Simon & Schuster eyes India’s digital reading space

September 22nd, 2011 - 4:13 pm ICT by IANS  

New Delhi, Sep 22 (IANS) The booming publishing market in India has lured yet another international publishing firm, Simon & Schuster, which is high on the country’s growing digital reading space.

Simon & Schuster, the publishing segment of CBS Corp, Wednesday opened an India-specific unit.

The publishing house wants to cash in on digital transformation, the demand for inexpensive books and the inherent financial advantages like lesser material and allied costs in India, said Carolyn K. Reidy, president and CEO of Simon & Schuster.

“In India, the digital book revolution has bypassed e-readers and tablets (reading e-tablets with screens) to reach mobile phones, unlike in the US and UK. Everyone in India has a mobile phone but not all own e-readers or tablets,” Reidy told IANS.

“Digital books are still new to India and would take some more time to become popular,” she said.

“But nearly 20 percent of readers will switch to the digital domains in the next decade,” Reidy said.

He said “digital books cost half as those of physical books because there are no shipping or paper costs”.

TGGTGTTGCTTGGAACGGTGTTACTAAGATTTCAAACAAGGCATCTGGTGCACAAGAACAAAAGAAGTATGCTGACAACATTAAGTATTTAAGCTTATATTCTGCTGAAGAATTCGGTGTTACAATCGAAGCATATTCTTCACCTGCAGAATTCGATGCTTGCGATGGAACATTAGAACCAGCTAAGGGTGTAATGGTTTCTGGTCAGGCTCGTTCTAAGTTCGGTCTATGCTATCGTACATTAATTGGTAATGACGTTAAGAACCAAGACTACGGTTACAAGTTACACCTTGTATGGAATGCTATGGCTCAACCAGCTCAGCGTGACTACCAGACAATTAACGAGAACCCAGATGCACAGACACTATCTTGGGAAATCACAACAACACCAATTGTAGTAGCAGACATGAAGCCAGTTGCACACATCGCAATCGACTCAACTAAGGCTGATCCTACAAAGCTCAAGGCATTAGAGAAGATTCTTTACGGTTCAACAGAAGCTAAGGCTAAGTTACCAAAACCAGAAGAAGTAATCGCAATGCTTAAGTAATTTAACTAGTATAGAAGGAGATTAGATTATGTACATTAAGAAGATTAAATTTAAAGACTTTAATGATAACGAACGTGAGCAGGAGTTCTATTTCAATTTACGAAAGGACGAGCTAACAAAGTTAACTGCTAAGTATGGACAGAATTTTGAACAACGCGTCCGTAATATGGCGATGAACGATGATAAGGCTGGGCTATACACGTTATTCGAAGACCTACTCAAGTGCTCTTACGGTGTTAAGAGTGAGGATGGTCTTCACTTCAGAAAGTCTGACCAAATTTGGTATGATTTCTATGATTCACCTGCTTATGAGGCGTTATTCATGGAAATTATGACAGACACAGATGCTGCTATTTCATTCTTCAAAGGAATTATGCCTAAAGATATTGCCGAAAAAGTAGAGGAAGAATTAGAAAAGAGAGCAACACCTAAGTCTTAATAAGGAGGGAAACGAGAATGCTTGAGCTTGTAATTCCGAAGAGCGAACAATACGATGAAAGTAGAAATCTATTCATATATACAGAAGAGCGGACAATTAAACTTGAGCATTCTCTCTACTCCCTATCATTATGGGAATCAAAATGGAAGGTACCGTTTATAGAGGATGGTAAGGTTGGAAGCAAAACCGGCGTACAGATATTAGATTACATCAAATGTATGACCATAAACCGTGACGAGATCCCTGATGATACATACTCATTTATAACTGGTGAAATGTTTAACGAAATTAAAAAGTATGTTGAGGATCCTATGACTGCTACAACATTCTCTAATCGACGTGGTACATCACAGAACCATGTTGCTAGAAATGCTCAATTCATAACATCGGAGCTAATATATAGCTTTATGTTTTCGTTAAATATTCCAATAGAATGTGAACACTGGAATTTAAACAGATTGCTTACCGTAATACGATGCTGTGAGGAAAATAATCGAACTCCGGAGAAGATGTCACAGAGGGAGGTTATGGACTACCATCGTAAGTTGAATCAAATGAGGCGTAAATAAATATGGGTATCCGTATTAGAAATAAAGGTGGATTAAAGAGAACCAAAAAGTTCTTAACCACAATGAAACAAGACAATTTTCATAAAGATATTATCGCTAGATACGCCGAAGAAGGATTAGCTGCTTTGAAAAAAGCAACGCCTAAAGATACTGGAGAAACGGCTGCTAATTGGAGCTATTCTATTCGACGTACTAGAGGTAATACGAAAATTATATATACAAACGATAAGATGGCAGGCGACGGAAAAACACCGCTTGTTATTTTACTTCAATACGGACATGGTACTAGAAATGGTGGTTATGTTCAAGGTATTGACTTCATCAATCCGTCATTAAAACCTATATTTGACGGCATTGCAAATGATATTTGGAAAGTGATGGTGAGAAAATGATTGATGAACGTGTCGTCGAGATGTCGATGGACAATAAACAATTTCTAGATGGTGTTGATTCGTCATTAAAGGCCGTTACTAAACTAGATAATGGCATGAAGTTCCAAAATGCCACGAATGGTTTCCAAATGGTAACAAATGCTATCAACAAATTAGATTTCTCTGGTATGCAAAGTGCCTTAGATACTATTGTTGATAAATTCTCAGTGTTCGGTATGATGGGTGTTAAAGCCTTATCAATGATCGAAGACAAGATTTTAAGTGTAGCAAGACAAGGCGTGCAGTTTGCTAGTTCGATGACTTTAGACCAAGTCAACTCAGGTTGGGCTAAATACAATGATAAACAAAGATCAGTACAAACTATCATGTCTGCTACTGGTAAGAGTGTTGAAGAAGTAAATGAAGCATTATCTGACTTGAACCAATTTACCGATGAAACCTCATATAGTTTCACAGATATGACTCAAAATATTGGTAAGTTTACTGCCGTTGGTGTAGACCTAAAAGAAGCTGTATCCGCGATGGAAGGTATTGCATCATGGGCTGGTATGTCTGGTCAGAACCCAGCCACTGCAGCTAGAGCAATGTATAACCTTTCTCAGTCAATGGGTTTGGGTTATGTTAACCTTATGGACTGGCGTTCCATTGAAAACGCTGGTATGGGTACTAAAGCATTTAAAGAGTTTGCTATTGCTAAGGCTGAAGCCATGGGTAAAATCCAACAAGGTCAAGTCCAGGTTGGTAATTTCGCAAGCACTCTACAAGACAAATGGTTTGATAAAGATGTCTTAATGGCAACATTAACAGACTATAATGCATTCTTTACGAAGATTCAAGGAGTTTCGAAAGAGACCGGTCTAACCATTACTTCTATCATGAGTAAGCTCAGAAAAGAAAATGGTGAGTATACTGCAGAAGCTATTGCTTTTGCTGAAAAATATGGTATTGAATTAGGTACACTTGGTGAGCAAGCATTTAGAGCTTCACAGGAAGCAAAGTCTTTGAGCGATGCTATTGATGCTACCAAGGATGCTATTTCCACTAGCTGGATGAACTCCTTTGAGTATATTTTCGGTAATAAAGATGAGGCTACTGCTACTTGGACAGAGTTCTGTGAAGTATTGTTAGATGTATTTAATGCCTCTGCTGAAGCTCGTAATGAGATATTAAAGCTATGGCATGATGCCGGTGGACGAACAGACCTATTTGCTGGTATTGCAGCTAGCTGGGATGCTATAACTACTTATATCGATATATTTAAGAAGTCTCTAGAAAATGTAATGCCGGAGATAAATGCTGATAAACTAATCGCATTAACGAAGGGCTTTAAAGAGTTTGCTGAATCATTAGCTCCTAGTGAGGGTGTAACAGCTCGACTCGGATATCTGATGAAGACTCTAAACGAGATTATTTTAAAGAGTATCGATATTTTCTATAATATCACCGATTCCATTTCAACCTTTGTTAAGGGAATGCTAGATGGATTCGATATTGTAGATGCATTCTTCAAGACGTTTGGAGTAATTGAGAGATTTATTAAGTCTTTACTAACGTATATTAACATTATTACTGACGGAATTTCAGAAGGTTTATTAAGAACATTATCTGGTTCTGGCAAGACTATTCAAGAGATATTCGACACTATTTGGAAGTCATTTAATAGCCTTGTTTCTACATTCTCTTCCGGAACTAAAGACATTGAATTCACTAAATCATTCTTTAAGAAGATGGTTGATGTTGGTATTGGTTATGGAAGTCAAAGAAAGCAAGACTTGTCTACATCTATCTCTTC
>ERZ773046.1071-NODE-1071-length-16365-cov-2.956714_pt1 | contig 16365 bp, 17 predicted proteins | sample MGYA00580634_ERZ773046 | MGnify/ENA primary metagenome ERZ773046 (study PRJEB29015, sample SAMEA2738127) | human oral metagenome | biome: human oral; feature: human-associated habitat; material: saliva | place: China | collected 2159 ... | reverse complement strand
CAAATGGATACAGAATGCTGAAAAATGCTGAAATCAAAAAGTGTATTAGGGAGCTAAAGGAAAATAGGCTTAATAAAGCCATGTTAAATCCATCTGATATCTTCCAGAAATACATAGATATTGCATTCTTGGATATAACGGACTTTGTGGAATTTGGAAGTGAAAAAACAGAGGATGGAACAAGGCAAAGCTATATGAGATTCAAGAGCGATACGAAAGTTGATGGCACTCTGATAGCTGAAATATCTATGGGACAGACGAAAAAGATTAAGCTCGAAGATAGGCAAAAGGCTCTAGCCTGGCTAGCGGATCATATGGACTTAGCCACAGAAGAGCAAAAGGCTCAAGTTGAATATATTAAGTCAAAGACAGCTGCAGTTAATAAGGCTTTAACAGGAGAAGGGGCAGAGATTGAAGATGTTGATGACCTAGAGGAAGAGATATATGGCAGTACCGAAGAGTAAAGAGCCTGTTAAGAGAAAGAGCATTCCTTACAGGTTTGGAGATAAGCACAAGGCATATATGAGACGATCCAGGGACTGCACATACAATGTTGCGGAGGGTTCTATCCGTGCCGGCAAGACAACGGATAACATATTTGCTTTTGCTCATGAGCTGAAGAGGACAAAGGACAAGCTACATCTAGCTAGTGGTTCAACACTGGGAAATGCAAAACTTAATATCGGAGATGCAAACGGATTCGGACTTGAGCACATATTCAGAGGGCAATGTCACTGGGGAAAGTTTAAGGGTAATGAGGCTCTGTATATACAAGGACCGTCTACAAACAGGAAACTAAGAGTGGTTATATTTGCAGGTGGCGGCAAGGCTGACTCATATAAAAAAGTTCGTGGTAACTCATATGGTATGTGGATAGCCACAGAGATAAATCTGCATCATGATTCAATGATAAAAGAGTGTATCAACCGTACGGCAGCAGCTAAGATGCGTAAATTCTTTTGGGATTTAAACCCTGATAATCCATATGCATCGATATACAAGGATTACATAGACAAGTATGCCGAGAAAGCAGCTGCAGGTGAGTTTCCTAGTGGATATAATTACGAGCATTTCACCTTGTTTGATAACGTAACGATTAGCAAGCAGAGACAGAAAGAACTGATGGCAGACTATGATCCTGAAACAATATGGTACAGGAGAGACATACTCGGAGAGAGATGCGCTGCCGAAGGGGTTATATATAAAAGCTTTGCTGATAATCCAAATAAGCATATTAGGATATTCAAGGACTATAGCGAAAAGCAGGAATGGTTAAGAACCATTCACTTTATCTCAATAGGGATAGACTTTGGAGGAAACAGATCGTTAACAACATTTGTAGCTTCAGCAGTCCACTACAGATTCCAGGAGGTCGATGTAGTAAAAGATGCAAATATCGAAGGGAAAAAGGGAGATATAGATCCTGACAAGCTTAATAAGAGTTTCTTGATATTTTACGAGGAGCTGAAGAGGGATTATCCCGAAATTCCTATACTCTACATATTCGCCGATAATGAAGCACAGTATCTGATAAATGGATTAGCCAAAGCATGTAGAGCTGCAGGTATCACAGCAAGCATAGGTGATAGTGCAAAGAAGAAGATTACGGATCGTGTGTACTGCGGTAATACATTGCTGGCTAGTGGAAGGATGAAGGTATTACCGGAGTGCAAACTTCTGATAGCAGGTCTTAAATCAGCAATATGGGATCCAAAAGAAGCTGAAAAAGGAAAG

“But in India, physical books still costs less than in the West,” she said.

“Nearly 80 million educated readers aged between 15 and 35 years in India,” Reidy said, citing statistics collated by the firm in the course of researching the Indian market. The publishing house was eyeing the “young readers’ segment”.

She said fiction readership in India was higher than non-fiction and the market was volume driven.

“A global survey has shown that 42 percent of readers worldwide like fiction,” she said.

The publishing house has a data base of 15,000 physical titles and 8,500 e-titles. It adds 1,000 new titles in both the categories every year, Reidy said.

According to Ian Chapman, the managing director and CEO of Simon & Schuster, Britain, “the publishing house was interested in quality sports writing from India”.

“If cricket personalities like Rahul Dravid decide to write a book for us, I would like to publish it. We could market it in all the cricket playing nations,” Chapman told IANS.

The publisher known for its children’s books is “cautious about children’s publishing in India”. “Most countries like indigenous children’s books. They want the writers to reflect their own country. It is not easy to sell children’s across national borders, Chapman said.

The company will distribute its children’s titles before “publishing India-oriented books”.

Estimates cite that the Indian book market is around Rs.13,000 crore.

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